He knows that she loves to play on luck, enjoys a good gamble with chance. He knows about her fetish for buying scratch cards and scratching them diligently in the hopes she’ll strike it big. He never knew that she’d take it this far.
To gamble away his hard-earned Paint Brush money on silly games... what sort of owner does that to their pet? Oh yes, he reminds himself, Sarah would.
The mental pedestal he’s placed her on in his mind is now made of brittle leaves and twigs. It just doesn’t hold up. All faith he ever had in her collapses, implodes in on itself and disappears. And simultaneously, his heart breaks.
“Why’d you do that, Sarah? Why?”
“I’m sorry, Ryian, I don’t know. I just felt like we would strike it big.”
“Oh yeah? Let’s see you have all your dreams swept away by your best friend’s bad decision.”
And he walks out the front door, leaving her in darkness.
He runs. He runs and he runs and he runs, he runs until he is no longer Ryian the blue Kougra and it is no longer his birthday today and he no longer belongs to a gray-eyed girl named Sarah. He runs until he comes to the Pound. For a moment he considers going in there and asking to be taken in, but one glance at Dr. Death’s malevolent eyes makes him think otherwise, and he runs past the Pound, too. He runs to the bank and withdraws money from their account, which, sad to say, is terribly little after his owner’s spending spree the other day.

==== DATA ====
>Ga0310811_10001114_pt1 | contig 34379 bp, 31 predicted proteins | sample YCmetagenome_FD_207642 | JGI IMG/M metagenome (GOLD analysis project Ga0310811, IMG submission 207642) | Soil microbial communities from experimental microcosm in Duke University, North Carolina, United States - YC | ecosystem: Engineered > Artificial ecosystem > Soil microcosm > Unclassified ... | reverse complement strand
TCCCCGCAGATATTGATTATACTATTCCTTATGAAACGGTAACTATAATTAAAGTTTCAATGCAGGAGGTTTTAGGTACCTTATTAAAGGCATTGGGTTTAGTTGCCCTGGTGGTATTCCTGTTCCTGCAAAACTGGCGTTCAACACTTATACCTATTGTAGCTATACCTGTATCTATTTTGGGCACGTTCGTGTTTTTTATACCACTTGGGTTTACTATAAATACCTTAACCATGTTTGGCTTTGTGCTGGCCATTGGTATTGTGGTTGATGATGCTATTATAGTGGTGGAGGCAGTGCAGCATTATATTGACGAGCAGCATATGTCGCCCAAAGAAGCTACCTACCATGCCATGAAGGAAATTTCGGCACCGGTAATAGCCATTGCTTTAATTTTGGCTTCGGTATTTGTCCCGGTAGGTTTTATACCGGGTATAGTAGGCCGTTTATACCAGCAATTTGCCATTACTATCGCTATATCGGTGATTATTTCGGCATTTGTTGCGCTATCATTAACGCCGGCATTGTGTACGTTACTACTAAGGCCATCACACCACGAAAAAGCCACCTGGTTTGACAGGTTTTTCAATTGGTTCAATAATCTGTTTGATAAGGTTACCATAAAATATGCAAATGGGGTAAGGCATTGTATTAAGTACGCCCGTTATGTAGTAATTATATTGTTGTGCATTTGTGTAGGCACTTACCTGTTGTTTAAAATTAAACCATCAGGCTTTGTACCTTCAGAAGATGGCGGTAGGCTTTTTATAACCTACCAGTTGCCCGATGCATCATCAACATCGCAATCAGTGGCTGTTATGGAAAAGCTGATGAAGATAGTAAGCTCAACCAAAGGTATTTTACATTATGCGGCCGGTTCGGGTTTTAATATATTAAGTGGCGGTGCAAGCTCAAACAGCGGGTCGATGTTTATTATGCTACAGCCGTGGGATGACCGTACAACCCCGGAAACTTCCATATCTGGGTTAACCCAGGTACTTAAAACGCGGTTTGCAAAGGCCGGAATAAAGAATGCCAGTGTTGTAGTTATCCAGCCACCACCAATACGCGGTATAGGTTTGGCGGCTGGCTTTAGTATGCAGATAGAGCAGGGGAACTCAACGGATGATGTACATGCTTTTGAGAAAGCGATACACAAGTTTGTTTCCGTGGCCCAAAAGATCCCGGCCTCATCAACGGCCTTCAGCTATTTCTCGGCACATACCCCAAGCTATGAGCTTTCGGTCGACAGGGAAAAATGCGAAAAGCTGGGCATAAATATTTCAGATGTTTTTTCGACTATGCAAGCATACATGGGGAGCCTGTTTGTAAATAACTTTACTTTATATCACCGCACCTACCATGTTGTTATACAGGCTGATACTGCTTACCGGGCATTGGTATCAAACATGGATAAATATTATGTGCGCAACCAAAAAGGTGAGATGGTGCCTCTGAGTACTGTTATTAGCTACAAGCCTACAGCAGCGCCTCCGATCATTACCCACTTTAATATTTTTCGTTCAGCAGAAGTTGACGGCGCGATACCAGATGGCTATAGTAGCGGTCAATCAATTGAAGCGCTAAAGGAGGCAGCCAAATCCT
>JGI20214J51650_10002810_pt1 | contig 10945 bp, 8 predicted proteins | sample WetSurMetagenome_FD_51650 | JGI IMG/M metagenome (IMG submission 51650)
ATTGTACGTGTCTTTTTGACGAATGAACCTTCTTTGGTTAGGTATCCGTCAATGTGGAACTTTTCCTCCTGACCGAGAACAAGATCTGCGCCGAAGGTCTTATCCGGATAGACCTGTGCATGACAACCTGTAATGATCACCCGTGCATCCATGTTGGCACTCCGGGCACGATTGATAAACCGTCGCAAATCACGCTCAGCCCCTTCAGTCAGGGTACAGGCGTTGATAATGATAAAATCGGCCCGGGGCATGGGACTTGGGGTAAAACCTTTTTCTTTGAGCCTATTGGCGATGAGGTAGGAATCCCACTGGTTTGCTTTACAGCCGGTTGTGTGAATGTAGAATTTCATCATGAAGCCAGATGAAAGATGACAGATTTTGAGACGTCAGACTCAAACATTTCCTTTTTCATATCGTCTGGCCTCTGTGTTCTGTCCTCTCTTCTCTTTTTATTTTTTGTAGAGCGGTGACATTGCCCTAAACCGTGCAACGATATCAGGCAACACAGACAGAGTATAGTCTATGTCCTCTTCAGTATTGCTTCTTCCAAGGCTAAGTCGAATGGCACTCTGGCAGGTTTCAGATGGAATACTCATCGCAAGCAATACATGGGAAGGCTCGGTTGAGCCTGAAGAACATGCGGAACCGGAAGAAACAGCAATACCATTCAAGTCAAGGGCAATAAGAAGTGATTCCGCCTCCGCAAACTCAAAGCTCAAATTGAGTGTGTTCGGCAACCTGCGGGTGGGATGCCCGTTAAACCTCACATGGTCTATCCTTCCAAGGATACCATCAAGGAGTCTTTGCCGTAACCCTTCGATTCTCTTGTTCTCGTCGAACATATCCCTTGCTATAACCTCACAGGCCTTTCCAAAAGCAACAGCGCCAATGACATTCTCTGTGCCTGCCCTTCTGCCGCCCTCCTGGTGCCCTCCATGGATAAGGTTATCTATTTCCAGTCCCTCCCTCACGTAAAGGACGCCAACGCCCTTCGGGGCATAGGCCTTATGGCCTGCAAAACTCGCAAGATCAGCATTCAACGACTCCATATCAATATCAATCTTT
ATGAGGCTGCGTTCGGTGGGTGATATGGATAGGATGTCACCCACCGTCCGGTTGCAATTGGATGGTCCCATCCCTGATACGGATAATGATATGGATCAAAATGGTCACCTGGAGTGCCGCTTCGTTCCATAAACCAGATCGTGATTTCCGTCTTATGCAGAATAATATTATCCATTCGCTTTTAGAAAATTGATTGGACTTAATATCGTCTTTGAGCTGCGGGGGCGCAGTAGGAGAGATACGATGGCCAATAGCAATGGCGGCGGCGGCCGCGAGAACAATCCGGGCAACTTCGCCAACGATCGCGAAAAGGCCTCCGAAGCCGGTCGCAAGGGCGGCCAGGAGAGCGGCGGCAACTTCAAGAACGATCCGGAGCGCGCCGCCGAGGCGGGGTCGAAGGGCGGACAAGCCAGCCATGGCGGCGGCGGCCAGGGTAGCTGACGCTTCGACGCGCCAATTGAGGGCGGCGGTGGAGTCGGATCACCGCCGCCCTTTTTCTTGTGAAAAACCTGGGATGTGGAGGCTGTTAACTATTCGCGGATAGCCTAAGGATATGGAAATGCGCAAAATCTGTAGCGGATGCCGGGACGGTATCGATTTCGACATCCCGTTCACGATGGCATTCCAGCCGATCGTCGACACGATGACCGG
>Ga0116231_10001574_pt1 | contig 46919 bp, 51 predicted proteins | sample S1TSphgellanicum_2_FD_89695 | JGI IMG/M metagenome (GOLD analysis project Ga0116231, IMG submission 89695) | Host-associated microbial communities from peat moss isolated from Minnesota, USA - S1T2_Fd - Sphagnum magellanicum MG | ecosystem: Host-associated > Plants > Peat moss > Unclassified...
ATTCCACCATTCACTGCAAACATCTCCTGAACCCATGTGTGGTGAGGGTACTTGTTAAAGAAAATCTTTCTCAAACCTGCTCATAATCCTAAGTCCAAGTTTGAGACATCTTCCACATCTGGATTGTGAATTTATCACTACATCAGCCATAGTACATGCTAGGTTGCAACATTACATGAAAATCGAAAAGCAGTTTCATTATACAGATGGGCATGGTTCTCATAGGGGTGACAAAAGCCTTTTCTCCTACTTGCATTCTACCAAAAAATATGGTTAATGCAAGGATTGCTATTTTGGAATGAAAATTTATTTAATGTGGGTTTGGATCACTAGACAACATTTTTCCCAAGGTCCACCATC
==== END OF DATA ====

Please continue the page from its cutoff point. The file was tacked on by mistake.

He runs until he comes to the Food Shop, where he buys sustainment for what he knows is going to be a long trip. It will be a hard one to make, and he may never come back, but then again, he’ll never need to. He runs until he reaches the docks, he runs until his feet are sore and he cannot feel them anymore through the blisters that have sprung up from them from years of not using them to run for so long. He runs to get away from it all, and soon the waves lick away the pain and tiredness from his aching feet and he is able to purchase a ticket on the next ship out of Neopia Central.
The old Gnorbu who is selling tickets looks at him suspiciously as he explains that he wants the cheapest one possible, but when he provides him with a cover story (cleverly thought up as an errand for his owner), the old Gnorbu consents to allow him passage on the S.S. Windbreaker. Saying a hasty “thank you” and looking behind him to watch for the signs of any approaching pets, and seeing none, he boards the ship. Granted, he attracts much unwanted attention from curious bystanders of the crew, but it’s cheap, and though it’s uncomfortable sleeping among coils of scratchy rope and burlap sacks, he looks to the stars and silently asks them to wash away the memories and lies that have filled his mind. The stars concur and soon all the things that happened on his birthday can never be recalled to the blue Kougra.